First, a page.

Storms Leave Embankment in Critical Condition
A series of severe storms moved across New York State in May and June of 2004, dumping significant rainfall in Schoharie County. Fast rising and rapidly moving stream water left the Bear Gulch Brook embankment, adjacent to the town garage in the ton of Richmondville, in need of serious repair. However, before those repairs could be completed, the embankment incurred additional damage when another storm moved through the area in April 2005. Along with heavy snow melt, the storm again created fast rising and rapidly flowing stream water, leaving the embankment in critical condition.
The swollen stream’s strong current pushed large boulders and concrete blocks four feet in diameter out from the base of the embankment, which had been in place to prevent such flooding disasters from taking place. Furthermore, the town’s sewer line ran adjacent to the stream and had become vulnerable to damage, as the embankment lent it protection before the washout occurred.
The town’s initial grant application following the 2004 disaster only reflected the funding allotted by FEMA to repair the embankment prior to the 2005 disaster. A new grant application that encompassed the additional damages sustained during the second disaster was needed to safely restore the embankment to acceptable conditions.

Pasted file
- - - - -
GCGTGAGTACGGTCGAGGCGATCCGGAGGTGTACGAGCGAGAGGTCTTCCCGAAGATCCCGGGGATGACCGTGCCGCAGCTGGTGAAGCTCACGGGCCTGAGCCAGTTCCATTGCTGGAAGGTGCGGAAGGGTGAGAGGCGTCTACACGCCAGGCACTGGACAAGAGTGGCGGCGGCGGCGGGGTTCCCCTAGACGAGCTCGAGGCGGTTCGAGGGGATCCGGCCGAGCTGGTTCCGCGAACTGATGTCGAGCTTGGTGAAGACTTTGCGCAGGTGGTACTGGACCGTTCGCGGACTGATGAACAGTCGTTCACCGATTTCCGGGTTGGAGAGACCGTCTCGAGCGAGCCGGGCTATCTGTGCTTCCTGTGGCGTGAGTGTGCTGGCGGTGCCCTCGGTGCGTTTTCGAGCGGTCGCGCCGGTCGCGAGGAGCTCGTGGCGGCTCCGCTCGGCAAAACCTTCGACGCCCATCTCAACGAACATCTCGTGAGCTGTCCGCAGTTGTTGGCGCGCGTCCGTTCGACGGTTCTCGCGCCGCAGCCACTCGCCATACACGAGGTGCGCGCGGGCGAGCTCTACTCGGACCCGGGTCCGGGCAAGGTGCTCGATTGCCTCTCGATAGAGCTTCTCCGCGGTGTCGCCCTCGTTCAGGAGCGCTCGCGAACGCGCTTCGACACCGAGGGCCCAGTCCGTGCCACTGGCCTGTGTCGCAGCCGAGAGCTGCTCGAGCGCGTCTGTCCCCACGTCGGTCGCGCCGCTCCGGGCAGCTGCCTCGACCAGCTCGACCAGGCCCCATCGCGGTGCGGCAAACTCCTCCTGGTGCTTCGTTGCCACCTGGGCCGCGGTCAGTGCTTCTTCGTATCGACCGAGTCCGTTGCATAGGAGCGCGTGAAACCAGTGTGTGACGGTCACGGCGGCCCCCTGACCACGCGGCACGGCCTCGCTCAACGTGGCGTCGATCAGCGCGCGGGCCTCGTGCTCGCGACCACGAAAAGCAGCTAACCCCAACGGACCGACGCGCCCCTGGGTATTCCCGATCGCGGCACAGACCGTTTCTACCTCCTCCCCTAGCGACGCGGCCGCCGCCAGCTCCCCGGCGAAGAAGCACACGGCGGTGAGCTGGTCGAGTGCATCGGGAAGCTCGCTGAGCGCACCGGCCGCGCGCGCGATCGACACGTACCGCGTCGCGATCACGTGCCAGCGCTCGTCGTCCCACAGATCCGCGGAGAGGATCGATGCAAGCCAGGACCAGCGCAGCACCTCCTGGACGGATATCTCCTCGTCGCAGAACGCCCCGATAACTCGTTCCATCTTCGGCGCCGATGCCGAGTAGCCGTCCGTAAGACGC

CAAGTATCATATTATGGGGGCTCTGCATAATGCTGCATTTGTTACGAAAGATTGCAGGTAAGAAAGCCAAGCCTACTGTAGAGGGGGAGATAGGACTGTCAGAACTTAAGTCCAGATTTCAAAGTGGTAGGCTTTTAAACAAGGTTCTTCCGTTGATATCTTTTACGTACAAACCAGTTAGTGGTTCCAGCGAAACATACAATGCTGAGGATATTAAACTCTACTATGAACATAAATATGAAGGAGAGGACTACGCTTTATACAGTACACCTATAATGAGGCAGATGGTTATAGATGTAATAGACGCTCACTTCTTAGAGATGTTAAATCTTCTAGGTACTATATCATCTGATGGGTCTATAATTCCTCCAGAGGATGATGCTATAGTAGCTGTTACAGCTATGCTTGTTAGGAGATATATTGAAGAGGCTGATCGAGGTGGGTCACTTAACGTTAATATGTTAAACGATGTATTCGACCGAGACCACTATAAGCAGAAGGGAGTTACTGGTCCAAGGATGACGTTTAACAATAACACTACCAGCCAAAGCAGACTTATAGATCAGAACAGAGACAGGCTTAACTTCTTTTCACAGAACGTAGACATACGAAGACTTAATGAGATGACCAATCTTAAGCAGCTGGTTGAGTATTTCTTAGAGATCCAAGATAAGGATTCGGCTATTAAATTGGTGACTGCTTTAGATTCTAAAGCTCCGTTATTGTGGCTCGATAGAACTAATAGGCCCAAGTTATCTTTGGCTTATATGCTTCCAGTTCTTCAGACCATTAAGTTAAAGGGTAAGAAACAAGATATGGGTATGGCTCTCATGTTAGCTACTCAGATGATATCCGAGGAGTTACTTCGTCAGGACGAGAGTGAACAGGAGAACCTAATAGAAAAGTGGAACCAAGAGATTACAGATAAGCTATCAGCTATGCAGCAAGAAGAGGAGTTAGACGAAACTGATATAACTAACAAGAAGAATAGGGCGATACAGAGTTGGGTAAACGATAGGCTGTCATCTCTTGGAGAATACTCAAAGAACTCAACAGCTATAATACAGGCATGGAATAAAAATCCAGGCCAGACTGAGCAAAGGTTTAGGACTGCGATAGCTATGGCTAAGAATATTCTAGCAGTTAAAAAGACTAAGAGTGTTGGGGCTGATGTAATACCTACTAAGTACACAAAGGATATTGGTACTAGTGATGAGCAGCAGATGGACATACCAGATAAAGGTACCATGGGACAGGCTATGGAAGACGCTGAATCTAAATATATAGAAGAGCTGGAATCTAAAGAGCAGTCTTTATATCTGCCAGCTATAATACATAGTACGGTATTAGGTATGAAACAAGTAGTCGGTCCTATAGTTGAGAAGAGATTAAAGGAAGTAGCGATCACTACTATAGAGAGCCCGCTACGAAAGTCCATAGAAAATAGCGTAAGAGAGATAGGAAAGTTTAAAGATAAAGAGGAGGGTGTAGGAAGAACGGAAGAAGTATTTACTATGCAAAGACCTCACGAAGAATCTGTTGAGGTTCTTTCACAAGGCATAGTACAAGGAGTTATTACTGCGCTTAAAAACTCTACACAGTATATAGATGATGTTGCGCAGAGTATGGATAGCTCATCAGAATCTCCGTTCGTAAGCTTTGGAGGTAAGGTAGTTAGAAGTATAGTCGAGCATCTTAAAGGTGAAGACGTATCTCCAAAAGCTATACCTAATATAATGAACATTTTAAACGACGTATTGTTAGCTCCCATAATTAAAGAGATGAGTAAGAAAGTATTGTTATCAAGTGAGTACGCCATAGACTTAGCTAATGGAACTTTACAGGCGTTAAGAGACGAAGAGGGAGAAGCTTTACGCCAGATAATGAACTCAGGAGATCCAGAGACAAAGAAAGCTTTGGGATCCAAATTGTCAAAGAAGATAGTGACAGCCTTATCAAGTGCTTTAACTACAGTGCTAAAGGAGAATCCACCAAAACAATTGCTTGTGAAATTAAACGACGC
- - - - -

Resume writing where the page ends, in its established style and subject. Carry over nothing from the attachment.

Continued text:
In addition, when the town had initially attempted to repair the embankment, they were not given sufficient funding from FEMA to make all the necessary repairs.
The town almost lost equipment and personnel over the steep embankment. Despite this obvious safety hazard, FEMA did not include funding for a crane or the proper heavy equipment required to safely complete the project.
Adjusters International persuaded FEMA to approve significantly more funding than what was originally granted. This funding was secured by using a proven method of mitigation that had been successfully implemented on other embankments in the county. This mitigation involved the stacking of concrete slabs, which were recycled from the repair work of a nearby highway and came at no extra cost to the town’s recovery efforts. The slabs were then pinned in place to strengthen the embankment, enabling it to withstand future episodes of severe stream swelling. This technique also provided the necessary protection for the town’s sewer line.
Also within the new grant application was funding for the proper equipment and safety measures that were vital for the repair project. This included the use of a crane and the construction of an access ramp.
In the end, Adjusters International’s persistence helped the town recover almost seven times the amount of funding FEMA had initially granted them. As a true indication of success, the restored embankment not only met the satisfaction of the applicant, but of FEMA and New York State as well.